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Games and Gaming – Why Is There a Difference?

I had the surprising pleasure to visit London and see the latest up and coming trends in the gaming industry at ICE 2016. Not the game industry – gaming industry. This means betting, slot machines and the like. Now, games and gaming are very close to each other as terms, so I’ll try to keep my wits about the distinction when discussing how the two do relate and could relate. Because the two can be easily considered as cousins and both can benefit from each other in many ways, I chose stories & skills and social gaming as my main points to avoid this post from turning into an essay.

Coming from the game industry it was fun to recognise familiar brands, like Frogger, turned into slot machines and pay notice to how the Walking Dead brand (comic book turned TV series turned games) conquers in all aspects of games and gaming from the amazing Telltale series to the NextGames mobile game and into slot machines with a special Michonne bonus that made me smile. With the gaming industry and the game industry intertwined so closely in regards of brands and the purpose to entertain, it is amazing that the actual game content of the two are not more closely linked. Naturally there are some limitations, like the nature of luck and odds in gaming and the strong element of story and skills in games. 

Stories & Skills

In fact, stories is one of the most interesting facets that could be introduced into the gaming industry. Stories tend to bring an element of skill with them; you need to make the right actions to see the story unravel. Particularly with games that are based on luck, like slots, a story and a skill element form an interesting addition. Not necessarily with the core game mechanic of the reels but, for example, in regards to bonus games.  Inserting a skill element helps building a stronger story into slot games. Immersive stories are one of the elements that capture gamers and make them return to a game again and again, the same can be adapted to slot games.

I’m not claiming that there is absolutely no skill element in slots. For example, you need to understand what the single symbols and the combination of symbols mean. What I mean by bringing a story and a skill element from games into gaming is that the choices a player makes have an impact on the return rate of the game. Again, this might feel like going against the grain of some gaming aspects but bringing some of the hooks from games into gaming would introduce the industry to new types of players and gamers.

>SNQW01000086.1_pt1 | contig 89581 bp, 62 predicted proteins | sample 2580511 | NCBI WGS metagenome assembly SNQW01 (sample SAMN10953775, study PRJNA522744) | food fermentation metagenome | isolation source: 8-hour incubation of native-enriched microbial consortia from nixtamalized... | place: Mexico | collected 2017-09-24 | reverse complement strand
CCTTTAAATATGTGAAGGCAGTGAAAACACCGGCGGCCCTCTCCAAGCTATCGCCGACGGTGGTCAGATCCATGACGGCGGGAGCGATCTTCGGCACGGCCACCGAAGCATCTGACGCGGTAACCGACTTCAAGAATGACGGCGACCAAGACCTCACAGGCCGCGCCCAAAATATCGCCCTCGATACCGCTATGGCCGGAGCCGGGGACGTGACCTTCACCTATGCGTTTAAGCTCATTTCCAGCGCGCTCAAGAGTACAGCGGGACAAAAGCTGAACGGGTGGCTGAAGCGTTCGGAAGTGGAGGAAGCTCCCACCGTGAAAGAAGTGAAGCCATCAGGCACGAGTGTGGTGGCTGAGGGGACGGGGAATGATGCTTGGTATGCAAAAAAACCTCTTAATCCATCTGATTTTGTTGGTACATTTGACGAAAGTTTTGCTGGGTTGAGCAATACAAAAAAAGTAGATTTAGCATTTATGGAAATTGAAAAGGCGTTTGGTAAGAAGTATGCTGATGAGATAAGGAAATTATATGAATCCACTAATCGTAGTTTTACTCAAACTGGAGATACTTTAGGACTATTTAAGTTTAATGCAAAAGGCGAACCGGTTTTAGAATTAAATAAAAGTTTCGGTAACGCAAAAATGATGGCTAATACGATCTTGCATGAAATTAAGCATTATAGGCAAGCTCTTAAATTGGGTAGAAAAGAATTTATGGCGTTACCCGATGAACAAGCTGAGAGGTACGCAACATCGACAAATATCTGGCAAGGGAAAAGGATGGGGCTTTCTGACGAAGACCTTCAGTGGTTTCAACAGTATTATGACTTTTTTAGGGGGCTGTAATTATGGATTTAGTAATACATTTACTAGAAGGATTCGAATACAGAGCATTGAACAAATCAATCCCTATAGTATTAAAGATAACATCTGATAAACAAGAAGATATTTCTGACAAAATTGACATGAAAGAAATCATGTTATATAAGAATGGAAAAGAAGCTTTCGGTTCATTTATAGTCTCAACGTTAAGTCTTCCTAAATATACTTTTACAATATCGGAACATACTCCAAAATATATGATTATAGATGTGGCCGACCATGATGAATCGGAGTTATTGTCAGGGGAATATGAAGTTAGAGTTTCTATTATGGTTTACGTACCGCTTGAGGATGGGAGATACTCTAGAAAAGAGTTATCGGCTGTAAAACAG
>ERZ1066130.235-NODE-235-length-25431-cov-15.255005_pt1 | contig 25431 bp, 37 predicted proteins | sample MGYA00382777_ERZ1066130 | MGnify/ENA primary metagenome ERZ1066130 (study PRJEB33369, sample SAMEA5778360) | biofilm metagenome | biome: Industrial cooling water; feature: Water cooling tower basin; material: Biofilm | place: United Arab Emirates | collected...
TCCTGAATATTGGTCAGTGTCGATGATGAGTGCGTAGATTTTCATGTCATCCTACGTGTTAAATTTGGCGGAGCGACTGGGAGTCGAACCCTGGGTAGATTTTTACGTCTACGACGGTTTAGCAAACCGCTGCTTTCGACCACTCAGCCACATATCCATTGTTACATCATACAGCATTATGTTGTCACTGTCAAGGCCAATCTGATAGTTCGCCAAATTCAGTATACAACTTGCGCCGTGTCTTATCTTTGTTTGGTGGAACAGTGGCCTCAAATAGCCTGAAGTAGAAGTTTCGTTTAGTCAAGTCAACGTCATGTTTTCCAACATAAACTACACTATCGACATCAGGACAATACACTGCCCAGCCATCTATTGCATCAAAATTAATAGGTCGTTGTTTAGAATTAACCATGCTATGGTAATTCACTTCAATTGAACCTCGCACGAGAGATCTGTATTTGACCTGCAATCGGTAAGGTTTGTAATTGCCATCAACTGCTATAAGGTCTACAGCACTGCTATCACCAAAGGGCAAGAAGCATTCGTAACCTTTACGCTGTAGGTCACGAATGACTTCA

Social Aspect

Another element that brings gamers back to a game again and again and what works as a great insert into the gaming world is social gaming. Especially with MMOs the social element is extra strong,  with the game not being only a game, it’s the thing you do while you hang out with your friends. Much the same when a group of people gather around race tracks in excitement over whether the horse or hound you bet on wins.

When thinking about the same type of social layer in virtual gaming I only came up with the virtual bingo hall of Veikkaus that has a chat. For me, the chat feels like an additional layer to the game and it is not an integral part of the gaming experience. You can choose not to talk with others if you don’t want to and the nature of the game does not require a social element – it works just as fine without it. With a little help from my friends I found another domestic example of social gaming: Neighbours (Naapurit), also from Veikkaus. The basic idea of the game is that if one person from a geographical area wins, all the people who played in that area win, too. I like the idea of the game, it’s fun and urges us not-so-social Finns to interact with each other. But you don’t really have to know our neighbours to win or to play. Knowing someone or forming a group and then playing Neighbours together does not increase your chances to win.

In my search of social interaction, I then turned my attention from one popular Finnish gaming past time (Veikkaus and Lottery are near synonyms here) to another: slot machines. Slot machines inherently gather people to one place – a casino (or if you’re in Finland, any local news agency or super market). There are a lot of opportunities to use social aspects in the game mechanics of slots. And, in fact, there were some elements of social interaction seen at ICE 2016 but it was concentrated on playing against other players. Being from LudoCraft, and having been influenced by our history in collaborative gaming, I was left wanting for games where you work towards a common goal (kind of like in Neighbours) and then share the winnings. Or play against each other in teams where the winning team gets to share the spoils of battle. Think poker. But in teams. A gaming experience where you can only blame yourself for losing and congratulate yourself for winning would open up a whole new audience to gaming. And, naturally, the house takes a small commission from the spoils of battle – otherwise it would be difficult to keep on with business.

I hope that gaming and games take a stronger step closer to each other – from distant cousins into kissing cousins. Of course within the limits of rules and regulations. I also hope, selfish as I am, that LudoCraft plays a role in making it happen. After all, we do have a long history in social gaming and we understand the element of stories and skill in motivating players.

Anne Ryynänen is the sales and marketing gal at LudoCraft. She’s also into social media and the like. She claims to be an avid hunter but has yet to get her hunting license. If you feel like following her, she goes by @pikkukapy on Twitter.